$17 Million Contribution Creates Edith O’Donnell Institute of Art History at UT Dallas

Dr. David E. Daniel and Mrs. Edith O'Donnell

Edith O’Donnell, with UT Dallas President David E. Daniel, has been a longtime patroness of the arts and education. The Edith O’Donnell Arts and Technology Building, which opened in 2013, will be home to the new institute’s campus offices.

Edith O’Donnell, longtime visionary and patroness of the arts and education, has made a contribution of $17 million to create the Edith O’Donnell Institute of Art History. The purpose of the investment is to elevate art history at UT Dallas to a nationally pre-eminent stature.  

“UT Dallas excels in science and engineering. The moment is right to build a program of the same quality and rigor in art history,” O’Donnell said. “There is a natural affinity between science and the arts. UT Dallas founders Erik Jonsson, Eugene McDermott and Cecil Green actively supported the arts. Now, I look forward to seeing what the future holds for art history, UTD-style.”

Dr. David E. Daniel, president of UT Dallas, said, “The University extends its sincerest thanks and grateful appreciation to Edith O’Donnell. Her dedication to preserving and expanding the knowledge of art throughout the world inspires the creation of this institute.”

Dr. Rick Brettell

Dr. Richard R. Brettell

Dr. Richard R. Brettell will lead the stand-alone institute as the first Director and Edith O’Donnell Distinguished Chair. He will also serve as a vice provost, reporting to Dr. Hobson Wildenthal, executive vice president and provost.

Brettell, a professor of art and aesthetic studies who also holds the Margaret M. McDermott Distinguished Chair of Art and Aesthetic Studies in the School of Arts and Humanities, said, “Mrs. O’Donnell has made it clear that what interested her about funding art history at UT Dallas was our strength in the sciences, technology and management, thus creating the conditions that could foster a wholly new kind of art history.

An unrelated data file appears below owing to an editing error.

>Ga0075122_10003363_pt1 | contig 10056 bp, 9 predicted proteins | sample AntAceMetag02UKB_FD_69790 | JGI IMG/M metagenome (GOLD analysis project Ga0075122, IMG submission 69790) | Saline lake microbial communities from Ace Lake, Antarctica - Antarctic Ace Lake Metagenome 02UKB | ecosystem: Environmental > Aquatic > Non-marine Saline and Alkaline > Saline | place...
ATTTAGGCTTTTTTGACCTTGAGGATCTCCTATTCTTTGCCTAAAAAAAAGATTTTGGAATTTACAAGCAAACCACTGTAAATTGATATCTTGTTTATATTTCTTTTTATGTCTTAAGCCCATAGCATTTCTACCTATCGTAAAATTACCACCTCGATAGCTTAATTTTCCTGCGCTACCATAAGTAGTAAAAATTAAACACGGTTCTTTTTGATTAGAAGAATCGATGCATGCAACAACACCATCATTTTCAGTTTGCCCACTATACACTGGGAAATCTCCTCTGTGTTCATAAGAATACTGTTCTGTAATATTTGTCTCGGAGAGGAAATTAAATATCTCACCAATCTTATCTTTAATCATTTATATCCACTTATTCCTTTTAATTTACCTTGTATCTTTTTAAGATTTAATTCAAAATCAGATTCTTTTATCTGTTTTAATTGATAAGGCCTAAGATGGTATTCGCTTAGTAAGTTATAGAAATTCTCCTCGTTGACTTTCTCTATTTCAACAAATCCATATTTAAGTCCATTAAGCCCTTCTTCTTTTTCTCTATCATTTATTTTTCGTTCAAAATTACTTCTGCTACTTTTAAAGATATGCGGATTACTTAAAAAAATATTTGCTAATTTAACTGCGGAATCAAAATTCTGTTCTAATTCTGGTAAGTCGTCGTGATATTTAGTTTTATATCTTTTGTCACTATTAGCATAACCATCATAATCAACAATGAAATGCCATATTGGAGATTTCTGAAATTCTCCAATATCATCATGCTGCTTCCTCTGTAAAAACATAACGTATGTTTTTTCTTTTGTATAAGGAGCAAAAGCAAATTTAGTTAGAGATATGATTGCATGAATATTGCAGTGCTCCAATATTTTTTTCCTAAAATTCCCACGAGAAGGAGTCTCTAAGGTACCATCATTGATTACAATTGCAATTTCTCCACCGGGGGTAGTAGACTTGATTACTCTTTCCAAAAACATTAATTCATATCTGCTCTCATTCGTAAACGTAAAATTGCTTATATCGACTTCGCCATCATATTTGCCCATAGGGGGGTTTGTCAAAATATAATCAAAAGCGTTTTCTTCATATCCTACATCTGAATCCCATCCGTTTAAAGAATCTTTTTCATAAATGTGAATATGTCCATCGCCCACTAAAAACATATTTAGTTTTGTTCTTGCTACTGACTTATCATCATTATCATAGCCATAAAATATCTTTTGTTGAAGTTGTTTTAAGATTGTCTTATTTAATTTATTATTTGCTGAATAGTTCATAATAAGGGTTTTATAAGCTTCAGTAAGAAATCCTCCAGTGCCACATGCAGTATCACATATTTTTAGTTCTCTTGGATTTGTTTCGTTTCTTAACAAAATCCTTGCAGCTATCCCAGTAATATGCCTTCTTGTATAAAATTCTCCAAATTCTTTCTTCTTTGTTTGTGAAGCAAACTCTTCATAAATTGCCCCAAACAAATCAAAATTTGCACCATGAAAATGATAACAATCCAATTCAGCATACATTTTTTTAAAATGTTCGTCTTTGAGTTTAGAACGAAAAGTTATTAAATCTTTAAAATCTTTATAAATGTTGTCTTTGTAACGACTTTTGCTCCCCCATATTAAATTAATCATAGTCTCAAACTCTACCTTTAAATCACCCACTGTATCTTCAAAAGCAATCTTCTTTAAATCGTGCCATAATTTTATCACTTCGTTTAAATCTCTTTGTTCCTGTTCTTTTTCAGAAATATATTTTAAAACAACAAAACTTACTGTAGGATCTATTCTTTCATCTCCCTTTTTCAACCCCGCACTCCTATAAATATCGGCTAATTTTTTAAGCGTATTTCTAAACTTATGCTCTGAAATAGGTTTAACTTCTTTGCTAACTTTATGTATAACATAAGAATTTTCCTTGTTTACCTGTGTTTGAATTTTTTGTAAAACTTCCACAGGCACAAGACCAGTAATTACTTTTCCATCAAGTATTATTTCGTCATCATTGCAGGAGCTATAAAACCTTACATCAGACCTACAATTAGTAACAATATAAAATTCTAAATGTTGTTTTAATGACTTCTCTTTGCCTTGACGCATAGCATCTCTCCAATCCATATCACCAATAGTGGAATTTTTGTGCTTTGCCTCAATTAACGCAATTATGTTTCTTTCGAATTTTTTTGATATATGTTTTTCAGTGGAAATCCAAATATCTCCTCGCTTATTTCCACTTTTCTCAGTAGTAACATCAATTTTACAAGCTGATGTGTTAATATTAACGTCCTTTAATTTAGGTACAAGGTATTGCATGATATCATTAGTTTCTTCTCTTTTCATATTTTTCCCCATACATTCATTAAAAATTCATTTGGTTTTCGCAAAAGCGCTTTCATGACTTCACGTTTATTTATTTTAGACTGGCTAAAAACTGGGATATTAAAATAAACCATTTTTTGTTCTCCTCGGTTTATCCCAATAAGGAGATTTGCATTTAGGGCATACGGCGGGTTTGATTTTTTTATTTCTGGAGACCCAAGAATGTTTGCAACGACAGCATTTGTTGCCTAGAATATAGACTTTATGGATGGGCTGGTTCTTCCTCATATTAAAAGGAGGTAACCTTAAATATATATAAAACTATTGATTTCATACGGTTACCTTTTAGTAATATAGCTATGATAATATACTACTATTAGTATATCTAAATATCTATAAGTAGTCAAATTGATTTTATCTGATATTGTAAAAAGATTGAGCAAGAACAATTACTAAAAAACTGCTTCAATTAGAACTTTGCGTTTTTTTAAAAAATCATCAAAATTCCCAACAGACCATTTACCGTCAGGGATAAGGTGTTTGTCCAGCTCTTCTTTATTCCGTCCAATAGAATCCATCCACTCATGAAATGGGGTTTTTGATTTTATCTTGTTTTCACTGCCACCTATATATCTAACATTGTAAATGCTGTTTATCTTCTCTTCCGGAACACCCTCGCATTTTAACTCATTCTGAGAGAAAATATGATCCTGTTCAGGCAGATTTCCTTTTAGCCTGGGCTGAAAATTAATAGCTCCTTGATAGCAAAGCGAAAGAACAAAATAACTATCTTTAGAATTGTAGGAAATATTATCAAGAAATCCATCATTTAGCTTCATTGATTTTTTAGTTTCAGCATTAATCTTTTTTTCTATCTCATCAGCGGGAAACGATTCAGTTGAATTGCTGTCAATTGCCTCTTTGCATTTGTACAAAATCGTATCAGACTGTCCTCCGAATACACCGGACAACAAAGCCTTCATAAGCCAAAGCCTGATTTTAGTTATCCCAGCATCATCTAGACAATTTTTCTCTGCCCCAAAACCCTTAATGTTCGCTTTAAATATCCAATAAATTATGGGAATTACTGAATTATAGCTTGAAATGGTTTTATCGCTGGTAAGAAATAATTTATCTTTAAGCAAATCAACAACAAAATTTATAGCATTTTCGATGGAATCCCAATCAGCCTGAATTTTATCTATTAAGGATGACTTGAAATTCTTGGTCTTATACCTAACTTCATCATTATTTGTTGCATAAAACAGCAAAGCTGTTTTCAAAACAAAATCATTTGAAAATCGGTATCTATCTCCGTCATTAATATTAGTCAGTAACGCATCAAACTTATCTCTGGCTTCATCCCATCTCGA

“With art historians on campus who study the intersections between art and cartography, art and biology, and art history in the context of big data, UT Dallas has demonstrated a willingness to think about art and about history in new ways,” Brettell said.

O’Donnell said she recognizes that outstanding faculty and students are critical to the institute’s success. Her $17 million lead gift will endow Brettell’s position at the institute, four O’Donnell Distinguished Chairs, 10 O’Donnell Graduate Research Fellowships, and a research and program fund. The institute will provide support for conferences, research travel, and visiting faculty and lecturers.

The institute’s campus offices will be in the new Edith O’Donnell Arts and Technology Building, a 155,000-square-foot facility that houses programs in arts and technology, visual arts, emerging media and communications, as well as a 1,200-seat lecture hall.

“The Edith O’Donnell Institute of Art History will be the first such institute formed in the digital age,” Brettell said. “It will work with the distinguished older institutes” in New York (The Institute of Fine Arts), London (The Courtauld Institute of Art History) and Munich (The Zentralinstitut für Kunstgeschichte) as well as the research institutes at the J. Paul Getty Museum, the Clark Art Institute and the National Gallery of Art, Washington, Center for Advanced Study in the Visual Arts, and “will add a truly 21st-century dimension to the study of art history.”  

The institute also will strengthen UT Dallas’ ties to area art museums. The Dallas Museum of Art and the Amon Carter Museum of American Art are working with UT Dallas on a partnership in conservation science. This partnership provides the museums with an opportunity to collaborate with UT Dallas scientists. Using state-of-the-art equipment, they will undertake long-term research projects focused on new scientific techniques and technologies to study artists’ materials. One of the new Edith O’Donnell Chairs will be dedicated to conservation science.

“We are very excited by the opportunity to collaborate with the Edith O’Donnell Institute of Art History and its director, Dr. Rick Brettell, to foster a better understanding of the creativity and history embedded in the visual arts,” said Maxwell L. Anderson, the Eugene McDermott Director of the Dallas Museum of Art.